if (t.getBurning()) {  
      // contrived code scenario which priority queue would struggle to solve.  :)
      t.burnTime -= ( this.getRoomOxygen() * t.getBurnSpeed() * delta );
      if (t.burnTime <= 0) { 
        t.IgniteNieghbors(); 
        t.setBurning(false); //on the next pass, it will be removed.
      }
    } else {
      burningTiles.remove(i);
    }
  }
}

This code would depend on a few extra properties in your Tile class:

// public class Tile { ...
public int x, y;  // a Tile knows its own position
public float burnTime;
public static final float TOTAL_BURN_TIME;
public float burnSpeed;
public TileMap tileMap; // a Tile knows its container

public void setBurning(boolean burning){
  this.burning = burning;
  this.burnTime = TOTAL_BURN_TIME;
}

public void IgniteNeighbors(){
  tiles.add(tileMap.getTileAt(x - 1, y)).setBurning(true);
  tiles.add(tileMap.getTileAt(x + 1, y)).setBurning(true);
  tiles.add(tileMap.getTileAt(x, y - 1)).setBurning(true);
  tiles.add(tileMap.getTileAt(x, y + 1)).setBurning(true);
}
// ...

This should solve your problem of large maps; only the burning tiles need burning updates. And by removing tiles that have already burned through their timer, you can (feasibly) keep the list short enough to update each frame.

Just for fun, here's my prototype in which I faced this problem: My clone of PyroII, which was a clone of Firebug


Aside, about your TileMap. By doing this:

private Tile[][] tiles;
public Tile[][] getTiles() { return tiles; }
public void setTiles(Tile[][] tiles) { this.tiles = tiles; }

You are gaining no encapsulation whatsoever. This is a semi-famous programming style opinion. But the real problem is that all your other code will still be tightly bound to that 2d array structure, so you won't be able to change it. If instead, you did this:

public getTileAt(int x, int y) { return tiles[x][y]; }

...you would have freedom to change implementation later. Performance would probably suffer if you iterated every tile this way. But you could expose other methods to operate on large chunks of the data all at once.

share|improve this answer
    
I edited my question, because I have still problems to implement this, maybe you understand my problem or can show me a code example. –  user2933016 Mar 10 at 15:40
    
Of course, I think I can express my answer in terms of the code you posted. I will edit later in the day. –  Seth Battin Mar 10 at 17:39
    
Thanks :D very much ! –  user2933016 Mar 10 at 19:32
    
There you go. I put a lot of my opinion in there, but hopefully I covered the particular problem you faced. Good luck. –  Seth Battin Mar 11 at 4:53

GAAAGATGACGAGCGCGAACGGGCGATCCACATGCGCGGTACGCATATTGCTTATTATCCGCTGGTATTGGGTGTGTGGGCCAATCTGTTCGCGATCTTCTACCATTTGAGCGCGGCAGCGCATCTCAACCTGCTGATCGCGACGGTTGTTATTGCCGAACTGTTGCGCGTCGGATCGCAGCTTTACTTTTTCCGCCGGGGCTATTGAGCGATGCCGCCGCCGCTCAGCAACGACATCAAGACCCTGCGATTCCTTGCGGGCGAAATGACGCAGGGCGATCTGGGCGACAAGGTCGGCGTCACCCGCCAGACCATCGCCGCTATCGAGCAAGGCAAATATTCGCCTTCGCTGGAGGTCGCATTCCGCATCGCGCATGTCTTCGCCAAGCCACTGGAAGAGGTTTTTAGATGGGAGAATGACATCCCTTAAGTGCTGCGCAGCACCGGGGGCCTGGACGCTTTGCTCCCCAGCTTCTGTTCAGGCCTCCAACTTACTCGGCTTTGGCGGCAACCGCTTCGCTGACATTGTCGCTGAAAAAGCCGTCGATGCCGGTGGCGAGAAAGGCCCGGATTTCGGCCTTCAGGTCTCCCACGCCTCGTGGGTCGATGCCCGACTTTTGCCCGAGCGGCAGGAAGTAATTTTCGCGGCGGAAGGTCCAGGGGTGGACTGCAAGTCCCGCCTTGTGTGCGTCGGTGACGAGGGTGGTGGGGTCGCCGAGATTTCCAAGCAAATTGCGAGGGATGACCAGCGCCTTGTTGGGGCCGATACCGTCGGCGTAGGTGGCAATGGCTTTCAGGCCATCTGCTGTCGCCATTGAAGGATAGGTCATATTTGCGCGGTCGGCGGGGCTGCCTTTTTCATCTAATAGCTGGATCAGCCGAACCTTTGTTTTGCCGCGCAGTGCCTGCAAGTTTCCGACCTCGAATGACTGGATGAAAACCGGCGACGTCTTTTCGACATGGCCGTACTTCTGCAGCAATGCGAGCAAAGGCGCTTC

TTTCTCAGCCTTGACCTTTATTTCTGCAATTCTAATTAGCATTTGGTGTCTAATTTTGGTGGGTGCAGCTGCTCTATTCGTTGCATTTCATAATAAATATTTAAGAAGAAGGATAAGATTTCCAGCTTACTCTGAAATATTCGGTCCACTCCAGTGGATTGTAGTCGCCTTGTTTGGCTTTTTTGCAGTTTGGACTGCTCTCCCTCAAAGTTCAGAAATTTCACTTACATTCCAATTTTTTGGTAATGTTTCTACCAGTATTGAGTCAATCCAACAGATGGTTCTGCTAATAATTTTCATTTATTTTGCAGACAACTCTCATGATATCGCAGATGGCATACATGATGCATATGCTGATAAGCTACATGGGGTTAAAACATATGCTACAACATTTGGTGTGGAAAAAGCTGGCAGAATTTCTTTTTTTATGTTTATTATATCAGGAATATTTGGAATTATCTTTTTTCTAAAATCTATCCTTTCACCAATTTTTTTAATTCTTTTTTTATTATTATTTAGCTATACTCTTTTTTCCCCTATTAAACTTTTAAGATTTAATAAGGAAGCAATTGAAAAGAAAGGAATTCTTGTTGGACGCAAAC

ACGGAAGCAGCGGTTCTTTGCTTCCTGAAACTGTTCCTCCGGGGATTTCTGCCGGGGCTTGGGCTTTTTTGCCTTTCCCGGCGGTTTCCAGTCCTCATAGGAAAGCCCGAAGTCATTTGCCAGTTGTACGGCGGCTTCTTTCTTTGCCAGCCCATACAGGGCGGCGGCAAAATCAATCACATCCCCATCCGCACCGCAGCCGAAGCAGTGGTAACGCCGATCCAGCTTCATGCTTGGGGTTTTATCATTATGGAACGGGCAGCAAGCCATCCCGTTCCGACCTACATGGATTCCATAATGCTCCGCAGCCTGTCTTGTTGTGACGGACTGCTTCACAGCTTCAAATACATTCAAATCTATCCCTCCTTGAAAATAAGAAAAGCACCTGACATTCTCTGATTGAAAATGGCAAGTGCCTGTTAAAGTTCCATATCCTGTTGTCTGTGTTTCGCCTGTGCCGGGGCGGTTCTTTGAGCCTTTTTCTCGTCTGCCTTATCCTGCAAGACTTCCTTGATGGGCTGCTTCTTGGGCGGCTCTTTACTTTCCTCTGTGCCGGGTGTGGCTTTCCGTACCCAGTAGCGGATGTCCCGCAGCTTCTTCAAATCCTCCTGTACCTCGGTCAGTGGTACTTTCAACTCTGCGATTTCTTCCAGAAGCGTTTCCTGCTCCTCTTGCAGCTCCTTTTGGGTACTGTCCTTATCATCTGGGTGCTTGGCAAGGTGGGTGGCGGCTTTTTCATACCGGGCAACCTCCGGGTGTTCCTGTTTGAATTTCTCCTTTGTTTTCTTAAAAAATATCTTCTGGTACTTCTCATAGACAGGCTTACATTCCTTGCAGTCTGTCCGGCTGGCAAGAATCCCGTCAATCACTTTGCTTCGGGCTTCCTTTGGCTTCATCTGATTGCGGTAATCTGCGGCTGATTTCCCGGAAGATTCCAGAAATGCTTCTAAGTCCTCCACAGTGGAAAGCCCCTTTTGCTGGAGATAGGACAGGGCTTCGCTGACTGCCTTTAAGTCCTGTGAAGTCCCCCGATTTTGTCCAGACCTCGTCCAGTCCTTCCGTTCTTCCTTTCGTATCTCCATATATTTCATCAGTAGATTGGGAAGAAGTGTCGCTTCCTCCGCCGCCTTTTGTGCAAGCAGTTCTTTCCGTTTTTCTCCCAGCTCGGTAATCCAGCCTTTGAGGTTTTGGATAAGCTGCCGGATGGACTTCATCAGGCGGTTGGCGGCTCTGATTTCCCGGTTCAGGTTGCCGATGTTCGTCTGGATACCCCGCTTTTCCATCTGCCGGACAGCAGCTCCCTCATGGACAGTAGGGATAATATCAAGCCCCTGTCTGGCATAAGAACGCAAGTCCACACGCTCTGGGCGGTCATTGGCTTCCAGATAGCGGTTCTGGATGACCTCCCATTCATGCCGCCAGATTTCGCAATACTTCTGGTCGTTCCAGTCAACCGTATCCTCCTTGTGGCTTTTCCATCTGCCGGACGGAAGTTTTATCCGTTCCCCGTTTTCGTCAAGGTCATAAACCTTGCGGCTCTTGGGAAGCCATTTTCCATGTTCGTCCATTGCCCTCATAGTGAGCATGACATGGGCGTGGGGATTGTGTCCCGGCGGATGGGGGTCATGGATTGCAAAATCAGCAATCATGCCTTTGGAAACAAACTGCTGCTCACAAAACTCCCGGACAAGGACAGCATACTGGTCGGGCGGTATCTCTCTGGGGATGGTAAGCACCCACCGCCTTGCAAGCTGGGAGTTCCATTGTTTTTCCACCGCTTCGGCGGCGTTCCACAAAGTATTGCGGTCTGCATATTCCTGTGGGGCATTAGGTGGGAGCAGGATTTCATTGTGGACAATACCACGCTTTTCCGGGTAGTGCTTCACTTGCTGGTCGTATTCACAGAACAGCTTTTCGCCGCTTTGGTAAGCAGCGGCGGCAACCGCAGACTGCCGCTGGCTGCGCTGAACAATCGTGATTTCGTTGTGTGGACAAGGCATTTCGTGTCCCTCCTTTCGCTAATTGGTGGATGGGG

Ok thanks for help:D –  user2933016 Mar 11 at 13:18
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  1. You should create a priority queue binary heap to keep track of burning tiles. The priority here is determined by the amount of time left until the event of interest occurs, in this case from what you asked I presume that is the time when the neighbouring tiles will be set ablaze.

  2. You shouldn't loop and decrease the delta from each of them. You should pre-calculate the time in which the tile will set neighbouring tiles on fire in advance and save that time as the tiles priority value.

  3. You should check if that condition is met with the tile of the highest priority (the one of the top of the heap). If that time was reached you delete it (from the heap). Then check the new (best) tile with the highest priority.

    This is much more computationally efficient. Also, like Byte56 said, you could store pointers to tiles or do whatever workaround is needed to avoid the issue you describe with modifying the array. Besides, the array shouldn't be public, it should only be accessed with accessors.

share|improve this answer
    
This is the data structure class: docs.oracle.com/javase/7/docs/api/java/util/PriorityQueue.html –  Zehelvion Mar 9 at 17:14
    
I read the doc, but I dont understand for what i need the priority queue binary heap? What did you mean with items ? –  user2933016 Mar 9 at 18:48
    
@user2933016 I modified the answer, items in this case are tiles that are on fire. You don't check all of them all the time. You put them in a heap and only need to check the ones that are closest to the point in time they"ll begin burning other tiles. –  Zehelvion Mar 9 at 19:01
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Have you considered using an array list adding the co-ordinates as you go

Firelist Firea = ...
Firelist Fireb = ...

List<Firelist> Fires = new ArrayList<Firelist>();
lines.add(Firea);
lines.add(Fireb);
...